Malawi 2009 © Isabelle Merny/MSF
With approximately 930,000 infected persons, Malawi has one of the world's highest HIV/AIDS rates. But although 211 national facilities were offering free antiretroviral medicine (ARVs) as of late 2008, only 50 percent of patients had access to the drugs and another 290,000 were still awaiting treatment. To combat this alarming health emergency, Doctors Without Borders/Médecins Sans Frontières (MSF) is applying a new decentralized HIV approach that brings treatment closer to the patients.
In the Chiradzulu district of southern Malawi, nearly one in seven persons is HIV-positive. In addition, Chiradzulu—and the rest of the country—suffers from an acute shortage of trained healthcare personnel. Currently, around 40 percent of healthcare positions are unoccupied and very difficult to fill. In an effort to solve this predicament, MSF in 2005 set a goal of decentralizing HIV treatment and is now seeing the benefits of the approach in Chiradzulu. In collaboration with district health authorities, MSF has simplifed treatment protocols and delegated responsibility for treatment from the district hospitals to the local healthcare centers. "In concrete terms, MSF medical staff works closely with health ministry staff in the healthcare centers on a daily basis," MSF head of mission in Malawi Mickaël Le Paih explains. "That means we are sharing the work."
The goals of decentralized treatment are to ensure access to care and ARVs for the maximum number of the district's HIV patients and to provide services closer to home. "Patients no longer have to walk miles to reach the hospital," says Séverine Doumeziel, the MSF project coordinator. "They also receive better medical follow-up because in the event of complication, or if they don't feel well, it's simpler and faster for them to come back to the center."
Nouma*, a HIV-positive patient, entered MSF's new program in 2008. Because he had developed a resistance to the first drug regimen, he recently began taking a second drug regimen. MSF’s decentralized approach has helped facilitate his treatment. "It was complicated to go to the district hospital," he says. "It is hard for me to walk and I don't have a car. And it's difficult to pay for transportation because it's far away. It takes me 30 minutes to reach the health center from my house.”
Delegating responsibility for care
Nouma is not the only one benefitting from not having to go to the hospital. In May 2009, 740 of the 13,000 MSF patients receiving ARV treatment in Malawi enrolled in a new six-month program at their health center. As part of the program, they come for a follow-up biannually but can go directly to the local health center—without waiting for an appointment date—in the event of problems or complications. In order to provide this service, healthcare tasks have been assigned to lower-level employees.
In Chiradzulu, several medical responsibilities have been delegated to nurses. They have been trained to initiate ARV treatment and monitor stable patients and can now provide care usually offered by trained physicians. Only the most sensitive or complicated cases are referred to clinical officers—health workers who have received four-year medical training—who are in short supply.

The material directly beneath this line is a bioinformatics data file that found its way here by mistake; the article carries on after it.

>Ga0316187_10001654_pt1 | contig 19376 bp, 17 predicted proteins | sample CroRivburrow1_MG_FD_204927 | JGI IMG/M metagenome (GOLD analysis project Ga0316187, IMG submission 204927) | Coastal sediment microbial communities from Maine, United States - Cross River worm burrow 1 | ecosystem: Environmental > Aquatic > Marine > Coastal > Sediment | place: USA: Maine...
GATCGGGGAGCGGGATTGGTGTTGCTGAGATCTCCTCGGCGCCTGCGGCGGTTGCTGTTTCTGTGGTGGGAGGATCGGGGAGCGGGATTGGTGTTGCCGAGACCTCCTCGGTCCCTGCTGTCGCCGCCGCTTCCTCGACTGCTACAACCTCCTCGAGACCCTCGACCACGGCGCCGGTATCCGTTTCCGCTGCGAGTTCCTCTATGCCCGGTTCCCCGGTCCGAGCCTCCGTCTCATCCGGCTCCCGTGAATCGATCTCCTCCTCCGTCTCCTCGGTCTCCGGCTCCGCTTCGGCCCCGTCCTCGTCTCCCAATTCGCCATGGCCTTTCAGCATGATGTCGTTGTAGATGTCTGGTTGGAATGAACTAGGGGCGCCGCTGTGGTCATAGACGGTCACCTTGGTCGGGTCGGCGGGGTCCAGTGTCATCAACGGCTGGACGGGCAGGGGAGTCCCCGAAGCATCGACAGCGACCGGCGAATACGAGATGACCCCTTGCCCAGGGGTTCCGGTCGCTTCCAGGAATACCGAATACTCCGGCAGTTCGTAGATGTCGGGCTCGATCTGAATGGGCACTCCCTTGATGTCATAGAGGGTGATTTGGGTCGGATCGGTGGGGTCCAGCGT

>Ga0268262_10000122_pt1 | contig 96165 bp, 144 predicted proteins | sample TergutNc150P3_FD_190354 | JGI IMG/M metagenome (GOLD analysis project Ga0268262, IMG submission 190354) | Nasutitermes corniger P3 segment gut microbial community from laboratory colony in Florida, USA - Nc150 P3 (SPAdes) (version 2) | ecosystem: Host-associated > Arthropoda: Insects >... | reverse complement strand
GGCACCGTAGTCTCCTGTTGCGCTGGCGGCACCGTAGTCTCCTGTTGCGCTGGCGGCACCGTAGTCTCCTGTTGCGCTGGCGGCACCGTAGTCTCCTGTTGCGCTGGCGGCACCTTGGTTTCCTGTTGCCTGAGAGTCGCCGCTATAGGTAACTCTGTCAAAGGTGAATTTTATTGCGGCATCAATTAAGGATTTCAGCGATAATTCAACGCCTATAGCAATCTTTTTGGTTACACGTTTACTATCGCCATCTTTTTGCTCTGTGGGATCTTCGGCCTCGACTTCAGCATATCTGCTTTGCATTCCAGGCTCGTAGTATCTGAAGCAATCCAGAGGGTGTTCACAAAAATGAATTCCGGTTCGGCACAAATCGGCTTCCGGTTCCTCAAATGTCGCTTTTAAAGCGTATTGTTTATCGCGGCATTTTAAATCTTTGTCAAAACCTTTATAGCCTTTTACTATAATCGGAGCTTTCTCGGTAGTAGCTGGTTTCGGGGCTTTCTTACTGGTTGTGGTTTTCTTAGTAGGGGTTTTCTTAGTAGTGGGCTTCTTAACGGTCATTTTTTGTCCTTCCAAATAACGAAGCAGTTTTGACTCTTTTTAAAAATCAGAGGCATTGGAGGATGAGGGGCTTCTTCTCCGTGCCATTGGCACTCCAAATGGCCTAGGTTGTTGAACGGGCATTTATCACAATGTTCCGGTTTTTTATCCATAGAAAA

Educating patients about their illness
Non-specialized, trained staff also handles screening and provide psychosocial and nutritional support. A patient taking ARVs must understand and specifically agree to continue the treatment for the rest of his or her life. This requires close and regular support, which is why MSF set up a counseling team to complement medical monitoring.
The counselors are there to help patients with the daily problems that an HIV infection poses and to ensure that medications are taken regularly. Specific approaches have been set up for children, who represent 10 percent of patients. Communication tools intended for children ages seven to 14 have been designed to provide them appropriate information about their illness. "We know that it's important to get to the issue of HIV status quickly with children," explains a Malawian psychosocial counselor. "And that means starting at the age of six. Most patients who learned about their illness after the age of 14 or 15 have a hard time taking their medicine properly. You have to talk with the children a lot and get involved with them."
Future of the program
All these evolutions have been conducted in close cooperation with the Malawian ministry of health. MSF expects to transfer increasing levels of responsibility to the agency "The decentralization goal was established in 2005," Mickaël Le Paih explains. "It's finally been achieved. Access to high-quality HIV care is available on a widespread basis throughout the Chiradzulu district. We're tempted to think about the longer-term now, which would, of course, involve the possibility of handing over MSF's activities over the course of several years."
But even if these innovative methods of delegating treatment responsibility provide relief to health staff and allow new patients to enter treatment quickly, they are not implemented on a national scale and do have limits. "Even if the entire population could be screened tomorrow, the ministry of health would still face the human resources issue," Séverine Doumeziel notes. "And MSF cannot hire lots of people, for both financial and logistical reasons. The ministry of health must also continue to expand its ability to treat and monitor HIV patients."
As part of MSF's program, more than 4,377 patients received ARV treatment in Chiradzulu district in 2008. Since the project was initiated in 2001, MSF has monitored and treated more than 12,016 patients. Currently, MSF is in the process of improving programs to prevent mother-to-child HIV transmission, which have been offered in health centers since March 2008.
*Full names of patients are withheld to protect their identity.